When David is on his own again, Jacques leans toward him and says that everyone is talking about him and Giovanni. With a coy smile, he asks if Giovanni has grown confused about which one of them is interested in him, and David assures him that there has been no confusion. David also adds that he doesn’t want Jacques to get confused about how David feels regarding Giovanni, but Jacques dismisses this idea, saying that he has never been less confused about anything in his life. Going on, he gives David a piece of advice, saying that only very young people have time to entertain confusions about who they are and what they want. He then points out that David isn’t all that young anymore. However, David merely shrugs this off by saying that Jacques is speaking nonsense.
Although Jacques seems to take a mean-spirited kind of delight in toying with David’s closeted confusion, it’s worth noting that his advice in this moment is quite sound. In fact, his blunt words indicate that he cares about David to a certain extent, since he doesn’t want the young man to spend more of his adult life in denial about his sexual identity. Unfortunately, though, David is unwilling to hear this from Jacques, even if his attitude toward Giovanni has already made it quite clear that everything Jacques has said is true.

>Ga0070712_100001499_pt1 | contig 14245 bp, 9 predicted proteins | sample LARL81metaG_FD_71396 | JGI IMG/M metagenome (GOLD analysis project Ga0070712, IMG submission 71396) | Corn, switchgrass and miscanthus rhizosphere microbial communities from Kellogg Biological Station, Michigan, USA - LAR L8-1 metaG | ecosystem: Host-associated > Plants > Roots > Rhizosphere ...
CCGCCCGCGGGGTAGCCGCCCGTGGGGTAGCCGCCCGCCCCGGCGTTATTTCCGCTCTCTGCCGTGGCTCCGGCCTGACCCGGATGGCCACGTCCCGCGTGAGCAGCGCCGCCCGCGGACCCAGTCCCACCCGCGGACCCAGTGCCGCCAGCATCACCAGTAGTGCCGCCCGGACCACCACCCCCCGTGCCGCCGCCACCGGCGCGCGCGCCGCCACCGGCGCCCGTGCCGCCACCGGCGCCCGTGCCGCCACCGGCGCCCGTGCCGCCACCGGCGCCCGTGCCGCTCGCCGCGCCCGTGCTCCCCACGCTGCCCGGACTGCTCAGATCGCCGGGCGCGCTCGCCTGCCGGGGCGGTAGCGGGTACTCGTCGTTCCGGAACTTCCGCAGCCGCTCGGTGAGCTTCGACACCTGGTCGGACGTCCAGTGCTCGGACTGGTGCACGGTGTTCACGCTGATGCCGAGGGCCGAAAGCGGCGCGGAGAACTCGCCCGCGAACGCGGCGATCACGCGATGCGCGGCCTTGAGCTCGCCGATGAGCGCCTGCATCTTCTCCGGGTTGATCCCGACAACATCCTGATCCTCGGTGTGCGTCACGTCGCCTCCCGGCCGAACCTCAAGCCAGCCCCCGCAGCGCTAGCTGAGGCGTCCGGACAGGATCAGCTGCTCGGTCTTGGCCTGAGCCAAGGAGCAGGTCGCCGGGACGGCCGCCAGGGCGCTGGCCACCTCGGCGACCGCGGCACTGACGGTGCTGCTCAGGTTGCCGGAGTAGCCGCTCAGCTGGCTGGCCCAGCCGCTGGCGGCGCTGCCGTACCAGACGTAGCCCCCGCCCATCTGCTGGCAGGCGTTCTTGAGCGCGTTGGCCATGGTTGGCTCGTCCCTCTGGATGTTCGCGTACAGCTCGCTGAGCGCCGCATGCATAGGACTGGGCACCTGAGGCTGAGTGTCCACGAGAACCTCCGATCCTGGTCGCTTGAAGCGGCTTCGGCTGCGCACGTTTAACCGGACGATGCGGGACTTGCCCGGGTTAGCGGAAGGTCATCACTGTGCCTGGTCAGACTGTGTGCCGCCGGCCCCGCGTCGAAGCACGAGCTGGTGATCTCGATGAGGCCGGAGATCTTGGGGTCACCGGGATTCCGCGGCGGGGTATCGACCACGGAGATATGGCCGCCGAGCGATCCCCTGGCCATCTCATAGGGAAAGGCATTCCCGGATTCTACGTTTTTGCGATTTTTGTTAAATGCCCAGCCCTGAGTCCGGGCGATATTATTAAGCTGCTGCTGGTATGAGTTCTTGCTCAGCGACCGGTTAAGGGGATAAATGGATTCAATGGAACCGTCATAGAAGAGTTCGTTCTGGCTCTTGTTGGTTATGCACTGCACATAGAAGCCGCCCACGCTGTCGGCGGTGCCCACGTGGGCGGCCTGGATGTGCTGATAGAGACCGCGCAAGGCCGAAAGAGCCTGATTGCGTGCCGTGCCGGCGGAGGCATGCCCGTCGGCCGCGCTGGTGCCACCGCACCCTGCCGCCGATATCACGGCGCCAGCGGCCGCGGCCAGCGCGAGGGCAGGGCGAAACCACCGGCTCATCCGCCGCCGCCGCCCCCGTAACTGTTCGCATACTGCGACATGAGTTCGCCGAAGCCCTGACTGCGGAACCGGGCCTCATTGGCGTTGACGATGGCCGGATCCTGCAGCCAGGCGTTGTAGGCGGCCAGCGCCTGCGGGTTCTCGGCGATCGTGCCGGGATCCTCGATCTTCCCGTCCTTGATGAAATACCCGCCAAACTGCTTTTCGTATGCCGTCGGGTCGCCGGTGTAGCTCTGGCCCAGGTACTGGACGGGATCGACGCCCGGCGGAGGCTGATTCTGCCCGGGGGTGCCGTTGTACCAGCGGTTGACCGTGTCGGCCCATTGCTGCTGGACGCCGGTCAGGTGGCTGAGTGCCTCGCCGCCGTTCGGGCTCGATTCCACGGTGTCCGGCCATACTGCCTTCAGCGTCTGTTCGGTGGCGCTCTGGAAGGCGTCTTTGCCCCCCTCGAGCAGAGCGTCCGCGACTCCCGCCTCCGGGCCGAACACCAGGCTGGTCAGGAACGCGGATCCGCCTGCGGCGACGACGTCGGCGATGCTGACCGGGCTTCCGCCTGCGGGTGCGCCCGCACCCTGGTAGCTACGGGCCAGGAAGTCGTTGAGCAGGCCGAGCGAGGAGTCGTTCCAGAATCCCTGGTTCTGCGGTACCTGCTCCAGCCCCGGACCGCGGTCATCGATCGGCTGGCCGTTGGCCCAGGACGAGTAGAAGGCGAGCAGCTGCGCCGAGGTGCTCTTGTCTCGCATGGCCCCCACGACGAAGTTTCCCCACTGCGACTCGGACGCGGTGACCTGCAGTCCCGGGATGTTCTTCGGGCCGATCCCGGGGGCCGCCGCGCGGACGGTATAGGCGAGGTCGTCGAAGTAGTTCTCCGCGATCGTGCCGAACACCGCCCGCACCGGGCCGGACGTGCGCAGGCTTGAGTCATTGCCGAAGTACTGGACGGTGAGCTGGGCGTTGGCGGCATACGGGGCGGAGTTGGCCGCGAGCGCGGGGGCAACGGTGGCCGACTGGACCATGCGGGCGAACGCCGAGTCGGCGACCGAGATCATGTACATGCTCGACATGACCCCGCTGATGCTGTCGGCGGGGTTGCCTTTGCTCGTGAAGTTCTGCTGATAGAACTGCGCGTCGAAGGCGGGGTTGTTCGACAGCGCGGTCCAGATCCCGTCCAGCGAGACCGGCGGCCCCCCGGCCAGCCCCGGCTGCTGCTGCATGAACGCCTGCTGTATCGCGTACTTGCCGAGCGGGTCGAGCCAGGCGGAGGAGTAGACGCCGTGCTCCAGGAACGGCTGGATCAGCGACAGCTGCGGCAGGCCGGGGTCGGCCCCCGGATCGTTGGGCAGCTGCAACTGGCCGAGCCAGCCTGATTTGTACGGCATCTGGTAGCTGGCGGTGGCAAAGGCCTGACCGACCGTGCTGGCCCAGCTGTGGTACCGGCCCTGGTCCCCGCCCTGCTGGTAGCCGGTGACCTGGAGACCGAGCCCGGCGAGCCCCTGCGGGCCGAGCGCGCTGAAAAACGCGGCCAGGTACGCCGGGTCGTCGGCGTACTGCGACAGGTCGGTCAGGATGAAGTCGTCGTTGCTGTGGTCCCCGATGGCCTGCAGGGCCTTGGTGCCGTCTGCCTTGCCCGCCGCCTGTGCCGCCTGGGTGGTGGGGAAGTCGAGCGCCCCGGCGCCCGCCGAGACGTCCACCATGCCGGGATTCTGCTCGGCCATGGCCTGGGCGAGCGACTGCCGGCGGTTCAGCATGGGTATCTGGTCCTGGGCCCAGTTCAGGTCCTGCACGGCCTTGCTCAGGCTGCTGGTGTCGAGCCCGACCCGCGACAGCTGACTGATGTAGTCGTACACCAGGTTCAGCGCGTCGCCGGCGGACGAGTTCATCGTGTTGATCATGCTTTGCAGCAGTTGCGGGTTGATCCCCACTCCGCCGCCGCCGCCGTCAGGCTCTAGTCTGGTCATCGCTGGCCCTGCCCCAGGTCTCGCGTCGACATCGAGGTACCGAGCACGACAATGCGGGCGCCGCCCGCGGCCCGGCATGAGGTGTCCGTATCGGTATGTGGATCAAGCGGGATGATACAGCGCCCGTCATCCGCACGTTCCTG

Giovanni briefly circles back to David and Jacques, at which point Jacques drops overwhelmingly obvious hints about the fact that David is interested in him. And though David hates him for doing this, he also can’t deny that he’s enjoying himself and is extremely glad that his girlfriend Hella is on vacation in Spain. At the same time, though, he wishes he could bring himself to leave the bar and find a female prostitute, but he knows he doesn’t have whatever it would take to do this.
As David continues speaking to Giovanni, his guard slowly falls. However, this doesn’t mean he’s comfortable with the effect Giovanni has had on him—it simply means that his repressed desires are too strong to overcome. After all, he began this interaction thinking that he could safely step outside of his comfort zone without sacrificing his image as a heterosexual man. As soon as he did this, though, he saw that it would be impossible to hide his true feelings, and now he seems to have surrendered to whatever’s going to happen between him and Giovanni.